Have you ever set a goal and lost your motivation before completing it? Certain patterns hard-wired in your brain are often to blame. But there are some simple ways you can make your natural tendencies work for you instead of against you.
1. Seek pleasure
The feel-good neurotransmitter dopamine is released in your brain when you receive a reward or pleasure. It’s often thought that you will seek a reward in order to get the dopamine high.
A 2013 study revealed there is more to the story. It found that dopamine is actually released before you get a reward. This means the neurotransmitter also increases your motivation to achieve a goal.
In addition, dopamine is released by the sensations of pain, stress or loss. This has the benefit of motivating you to avoid negative situations, such as quitting smoking to avoid getting cancer.
You can get dopamine working for you by including small rewards for yourself as you progress towards a goal. If you’re having a really tough time, reward yourself every hour or even 15 minutes that you commit to your goal.
The more you associate your goals and dreams with pleasurable outcomes, the more your brain will naturally help you achieve them.
2. Silence your inner critic
Do you ever talk yourself out of achieving a goal because of that negative voice in your head? It turns out negative self-talk is a normal part of right prefrontal lobe function in your brain, which is more active when you’re feeling sad or stressed. But research shows you can tune into your left prefrontal lobe instead, which is active when you feel happy and peaceful.
One study taught mindfulness practice to workers in a high-pressure biotech company. After two months of practicing mindfulness three hours per week, the workers’ left prefrontal lobes were shown to be more active. Their emotions became more positive than before the study, their moods improved and they reported feeling more energized and less anxious.
This shows that your thoughts and awareness can actually change how your brain functions. You can turn off that negative voice in your head by staying mindful of how you’re feeling and interrupting any downward spirals.
If you have negative thoughts about a goal, try writing them down on a piece of paper. Look closely at each one and ask yourself if it’s really true. Most of the time, you’ll find that it’s not. You can let your negative thoughts go by ripping up and throwing out the piece of paper.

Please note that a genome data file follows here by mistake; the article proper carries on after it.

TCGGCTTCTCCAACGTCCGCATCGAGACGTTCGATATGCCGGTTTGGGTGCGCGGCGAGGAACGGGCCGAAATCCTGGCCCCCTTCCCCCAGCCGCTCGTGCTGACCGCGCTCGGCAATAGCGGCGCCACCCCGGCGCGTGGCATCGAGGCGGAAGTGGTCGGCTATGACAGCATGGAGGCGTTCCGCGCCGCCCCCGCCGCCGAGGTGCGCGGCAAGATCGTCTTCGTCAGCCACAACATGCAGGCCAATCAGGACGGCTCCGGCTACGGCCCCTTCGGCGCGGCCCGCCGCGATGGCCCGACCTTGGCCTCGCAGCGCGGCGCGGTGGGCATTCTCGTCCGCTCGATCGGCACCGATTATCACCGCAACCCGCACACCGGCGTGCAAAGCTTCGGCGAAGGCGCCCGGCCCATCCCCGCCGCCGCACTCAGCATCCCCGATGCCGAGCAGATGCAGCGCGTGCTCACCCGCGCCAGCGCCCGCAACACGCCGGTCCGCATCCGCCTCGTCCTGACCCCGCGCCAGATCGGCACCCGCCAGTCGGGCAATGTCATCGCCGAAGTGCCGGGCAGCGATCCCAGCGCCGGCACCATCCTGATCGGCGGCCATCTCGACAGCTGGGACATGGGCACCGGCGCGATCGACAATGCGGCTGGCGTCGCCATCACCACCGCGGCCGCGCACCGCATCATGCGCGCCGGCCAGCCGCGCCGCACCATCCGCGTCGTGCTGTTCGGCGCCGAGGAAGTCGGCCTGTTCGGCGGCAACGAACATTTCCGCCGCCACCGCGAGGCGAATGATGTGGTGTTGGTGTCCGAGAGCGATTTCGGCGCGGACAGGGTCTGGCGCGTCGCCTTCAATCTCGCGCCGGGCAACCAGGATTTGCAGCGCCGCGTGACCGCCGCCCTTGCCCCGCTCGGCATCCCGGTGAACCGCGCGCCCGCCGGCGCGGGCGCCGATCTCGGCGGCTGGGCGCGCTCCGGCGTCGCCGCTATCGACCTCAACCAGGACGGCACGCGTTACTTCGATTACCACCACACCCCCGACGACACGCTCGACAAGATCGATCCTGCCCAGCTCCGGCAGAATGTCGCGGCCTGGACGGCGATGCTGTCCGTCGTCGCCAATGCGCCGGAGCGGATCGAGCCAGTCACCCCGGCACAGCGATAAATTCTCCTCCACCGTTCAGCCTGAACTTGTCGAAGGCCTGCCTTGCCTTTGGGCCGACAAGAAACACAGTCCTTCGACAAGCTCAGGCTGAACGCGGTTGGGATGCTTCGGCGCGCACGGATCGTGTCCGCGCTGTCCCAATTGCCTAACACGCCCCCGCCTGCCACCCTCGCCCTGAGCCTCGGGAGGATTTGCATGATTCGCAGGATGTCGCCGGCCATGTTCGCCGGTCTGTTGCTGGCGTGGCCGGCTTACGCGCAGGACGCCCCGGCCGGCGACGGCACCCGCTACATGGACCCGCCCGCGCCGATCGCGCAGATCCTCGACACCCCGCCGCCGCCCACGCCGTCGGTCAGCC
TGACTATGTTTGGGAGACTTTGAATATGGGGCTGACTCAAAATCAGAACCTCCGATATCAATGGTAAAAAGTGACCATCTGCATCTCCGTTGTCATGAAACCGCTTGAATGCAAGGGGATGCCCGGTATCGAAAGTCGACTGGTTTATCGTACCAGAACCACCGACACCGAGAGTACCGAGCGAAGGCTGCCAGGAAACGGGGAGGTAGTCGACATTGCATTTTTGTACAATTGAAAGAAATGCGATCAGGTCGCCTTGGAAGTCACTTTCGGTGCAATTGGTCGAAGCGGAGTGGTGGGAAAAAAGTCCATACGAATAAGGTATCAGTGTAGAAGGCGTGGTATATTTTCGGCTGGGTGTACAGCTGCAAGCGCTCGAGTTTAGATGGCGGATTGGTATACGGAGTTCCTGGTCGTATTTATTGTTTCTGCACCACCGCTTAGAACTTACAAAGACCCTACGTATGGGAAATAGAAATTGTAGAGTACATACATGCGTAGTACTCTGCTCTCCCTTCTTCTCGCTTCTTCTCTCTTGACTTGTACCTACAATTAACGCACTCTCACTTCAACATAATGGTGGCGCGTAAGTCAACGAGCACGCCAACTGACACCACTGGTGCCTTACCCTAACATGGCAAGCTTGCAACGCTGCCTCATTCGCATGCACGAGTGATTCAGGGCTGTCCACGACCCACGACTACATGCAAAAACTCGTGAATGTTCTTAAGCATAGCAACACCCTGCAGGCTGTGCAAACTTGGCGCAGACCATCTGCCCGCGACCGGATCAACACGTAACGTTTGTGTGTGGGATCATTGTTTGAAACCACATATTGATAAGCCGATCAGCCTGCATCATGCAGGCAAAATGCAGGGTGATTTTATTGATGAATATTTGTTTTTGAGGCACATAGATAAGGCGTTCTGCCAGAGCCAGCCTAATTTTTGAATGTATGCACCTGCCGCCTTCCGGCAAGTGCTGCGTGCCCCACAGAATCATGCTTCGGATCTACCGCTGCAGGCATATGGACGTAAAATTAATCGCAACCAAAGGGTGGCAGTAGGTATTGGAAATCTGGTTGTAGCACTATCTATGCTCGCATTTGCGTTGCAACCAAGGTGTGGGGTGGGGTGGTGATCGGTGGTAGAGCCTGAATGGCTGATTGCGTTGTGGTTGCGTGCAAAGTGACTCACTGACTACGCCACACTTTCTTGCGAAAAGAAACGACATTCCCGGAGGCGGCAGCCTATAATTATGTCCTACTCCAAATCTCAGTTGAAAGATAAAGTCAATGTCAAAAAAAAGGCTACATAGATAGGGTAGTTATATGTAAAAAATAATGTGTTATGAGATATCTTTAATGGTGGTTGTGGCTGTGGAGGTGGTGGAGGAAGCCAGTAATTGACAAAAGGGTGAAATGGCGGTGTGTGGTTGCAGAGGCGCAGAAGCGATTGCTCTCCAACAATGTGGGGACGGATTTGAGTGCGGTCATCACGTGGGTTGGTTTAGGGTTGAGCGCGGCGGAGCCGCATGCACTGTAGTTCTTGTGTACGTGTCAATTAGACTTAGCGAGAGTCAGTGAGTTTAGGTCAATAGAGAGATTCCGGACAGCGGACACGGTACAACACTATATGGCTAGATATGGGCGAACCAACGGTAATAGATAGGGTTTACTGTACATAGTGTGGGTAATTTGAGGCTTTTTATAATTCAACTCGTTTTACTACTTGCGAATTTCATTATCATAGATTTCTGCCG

3. Mix it up
Your brain naturally tries to maintain an optimal state of excitement or arousal. If you’re bored, you’ll seek out something interesting to do. Whereas if you’ve had too much stress or excitement, you’ll likely take a break and relax.
Everyone has an individual level that’s optimal for them. Do you enjoy extreme sports and high-energy activities? Or would you prefer a day on the beach with your favorite book?
An awareness of your own arousal levels and preferences can help you achieve more. The Yerkes-Dodson law found that a simple task is done best when arousal is fairly high, and complex tasks are better completed when arousal levels are lower.
Keep this in mind as you work towards a goal. Perhaps you can group some simple tasks together to make them more interesting and keep your arousal up. Then save more complicated procedures for a time when you can relax and focus in a quiet space.
4. Stay realistic
It can be easy to dismiss a goal if it seems too large and unachievable. This isn’t simply laziness, it’s based on a deeper psychology. Research has found that setting a goal makes your brain believe the outcome is a vital part of who you are. Achieving the goal becomes very personal, which is why you can get very emotionally caught up in reaching a goal.
And if it’s a large undertaking, your brain sees working towards the goal as a stressful situation that it wants to resolve. This can fuel your motivation to complete the goal as soon as possible, but it can also show up as increased feelings of fear, anxiety and overwhelm that may knock you off course.
There are a few ways to keep your goals on track. When you set a goal, make sure it’s one you find meaningful and truly inspiring. It’s been shown that believing our actions will produce valuable outcomes is a strong motivator. If a goal is too difficult to attain compared to its value, it’s easy to give up before even starting.
Break your goal down into small, achievable steps. Then write down any obstacles you think you might encounter along the way, and how you’ll deal with them. This gives your brain something practical to process rather than stressing about the bigger picture.